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ADU Results Fall Short of Intentions in D.C. Region

Accessory dwelling unit regulations vary but results are consistently underwhelming in the D.C. region.
February 26, 2019, 10am PST | James Brasuell | @CasualBrasuell
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Elvert Barnes

"Even though accessory apartments have become legal in parts of DC, Maryland, and Virginia over the past few decades, we have yet to see a renaissance of this housing type in our region," writes Tracey Hadden Loh.

The answer to the question of why accessory dwelling units (ADUs) are so hard to deliver at scale with the stated goals of zoning codes varies by jurisdiction, according to Loh. The article includes a list of current ADU regulations in the city of Alexandria, the District of Columbia, Fairfax County, Prince George's County, Montgomery County, and Arlington County, finding substantial differences in the "state of play" for each.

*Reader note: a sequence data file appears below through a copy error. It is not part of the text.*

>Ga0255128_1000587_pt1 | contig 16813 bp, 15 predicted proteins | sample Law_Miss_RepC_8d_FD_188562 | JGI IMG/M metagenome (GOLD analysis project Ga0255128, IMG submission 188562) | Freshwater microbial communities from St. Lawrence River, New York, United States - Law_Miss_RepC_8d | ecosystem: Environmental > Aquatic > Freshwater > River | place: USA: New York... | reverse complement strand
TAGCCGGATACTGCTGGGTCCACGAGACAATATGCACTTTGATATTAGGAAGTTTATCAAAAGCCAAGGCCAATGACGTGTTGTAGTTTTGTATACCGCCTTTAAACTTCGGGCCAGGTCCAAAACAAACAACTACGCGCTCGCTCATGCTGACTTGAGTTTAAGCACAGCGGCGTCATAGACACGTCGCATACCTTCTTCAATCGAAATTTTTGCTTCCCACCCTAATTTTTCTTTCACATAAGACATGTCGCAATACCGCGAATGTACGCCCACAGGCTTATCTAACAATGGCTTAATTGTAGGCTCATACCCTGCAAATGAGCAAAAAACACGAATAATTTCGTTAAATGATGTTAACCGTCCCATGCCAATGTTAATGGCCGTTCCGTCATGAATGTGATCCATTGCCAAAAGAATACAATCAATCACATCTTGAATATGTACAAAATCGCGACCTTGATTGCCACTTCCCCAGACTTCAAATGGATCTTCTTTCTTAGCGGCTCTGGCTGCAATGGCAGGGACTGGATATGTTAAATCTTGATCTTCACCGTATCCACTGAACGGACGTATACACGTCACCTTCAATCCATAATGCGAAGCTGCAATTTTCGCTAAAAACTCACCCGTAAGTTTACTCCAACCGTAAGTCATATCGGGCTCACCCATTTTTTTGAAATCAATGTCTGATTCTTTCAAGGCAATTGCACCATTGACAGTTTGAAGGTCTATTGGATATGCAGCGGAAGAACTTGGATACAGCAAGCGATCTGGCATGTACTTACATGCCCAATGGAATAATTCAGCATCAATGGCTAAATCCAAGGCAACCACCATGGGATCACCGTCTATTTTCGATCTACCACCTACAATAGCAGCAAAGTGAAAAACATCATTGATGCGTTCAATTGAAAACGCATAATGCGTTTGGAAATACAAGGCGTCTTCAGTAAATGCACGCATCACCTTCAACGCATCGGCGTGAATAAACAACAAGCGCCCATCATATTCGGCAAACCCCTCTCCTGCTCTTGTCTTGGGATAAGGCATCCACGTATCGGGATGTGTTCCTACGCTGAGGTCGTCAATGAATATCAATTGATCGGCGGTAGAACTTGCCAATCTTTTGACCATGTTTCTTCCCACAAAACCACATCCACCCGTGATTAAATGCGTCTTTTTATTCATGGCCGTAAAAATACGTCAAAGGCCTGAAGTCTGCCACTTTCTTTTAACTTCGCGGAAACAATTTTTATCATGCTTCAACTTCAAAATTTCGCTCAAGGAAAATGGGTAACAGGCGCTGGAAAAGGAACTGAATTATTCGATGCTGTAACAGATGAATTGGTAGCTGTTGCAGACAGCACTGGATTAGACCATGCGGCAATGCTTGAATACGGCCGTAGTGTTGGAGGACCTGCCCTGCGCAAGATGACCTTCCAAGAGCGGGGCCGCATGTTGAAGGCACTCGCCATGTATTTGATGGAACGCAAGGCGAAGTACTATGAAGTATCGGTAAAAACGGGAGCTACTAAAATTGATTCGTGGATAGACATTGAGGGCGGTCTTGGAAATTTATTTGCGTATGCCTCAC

However, one councilmember in Montgomery County, Maryland has proposed legislation that would make eight changes to the county's zoning code to streamline ADU permitting to help produce results more in line with intensions.

Montgomery County Councilmember Hans Riemer's bill would: "Remove the prohibition on detached accessory apartments in small lot single family zones (R-200, R-90, and R-60)," and " Remove the prohibition on detached accessory apartments on lots smaller than one acre," among the six other changes.

Riemer's zoning text amendment is getting a public hearing today in Rockville, Maryland.

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Published on Monday, February 25, 2019 in Greater Greater Washington
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